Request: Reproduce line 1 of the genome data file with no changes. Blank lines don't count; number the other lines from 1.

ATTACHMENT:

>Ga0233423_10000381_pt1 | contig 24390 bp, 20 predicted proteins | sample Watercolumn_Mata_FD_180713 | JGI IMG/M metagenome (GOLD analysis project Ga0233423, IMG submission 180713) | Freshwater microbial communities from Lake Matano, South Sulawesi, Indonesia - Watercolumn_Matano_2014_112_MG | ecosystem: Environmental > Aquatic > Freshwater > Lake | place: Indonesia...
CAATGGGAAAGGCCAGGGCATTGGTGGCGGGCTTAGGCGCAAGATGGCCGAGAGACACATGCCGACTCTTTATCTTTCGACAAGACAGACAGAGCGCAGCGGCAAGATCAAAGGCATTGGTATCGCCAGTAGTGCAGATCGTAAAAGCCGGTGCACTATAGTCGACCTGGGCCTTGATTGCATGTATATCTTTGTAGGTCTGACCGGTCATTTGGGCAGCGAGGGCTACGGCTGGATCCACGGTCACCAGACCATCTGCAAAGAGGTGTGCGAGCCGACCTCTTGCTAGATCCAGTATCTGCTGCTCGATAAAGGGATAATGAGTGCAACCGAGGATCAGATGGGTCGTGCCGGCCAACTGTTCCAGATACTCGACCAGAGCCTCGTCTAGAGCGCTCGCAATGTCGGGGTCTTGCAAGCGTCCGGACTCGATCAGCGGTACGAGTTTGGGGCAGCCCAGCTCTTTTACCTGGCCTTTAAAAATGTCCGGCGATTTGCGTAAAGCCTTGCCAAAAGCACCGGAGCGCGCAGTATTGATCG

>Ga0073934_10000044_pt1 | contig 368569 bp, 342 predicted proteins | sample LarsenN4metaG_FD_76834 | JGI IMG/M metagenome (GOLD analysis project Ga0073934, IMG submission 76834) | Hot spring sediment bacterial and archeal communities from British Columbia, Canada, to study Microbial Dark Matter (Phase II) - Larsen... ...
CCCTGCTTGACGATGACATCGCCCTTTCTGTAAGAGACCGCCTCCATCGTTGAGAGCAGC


>Ga0233423_10000381_pt1 | contig 24390 bp, 20 predicted proteins | sample Watercolumn_Mata_FD_180713 | JGI IMG/M metagenome (GOLD analysis project Ga0233423, IMG submission 180713) | Freshwater microbial communities from Lake Matano, South Sulawesi, Indonesia - Watercolumn_Matano_2014_112_MG | ecosystem: Environmental > Aquatic > Freshwater > Lake | place: Indonesia...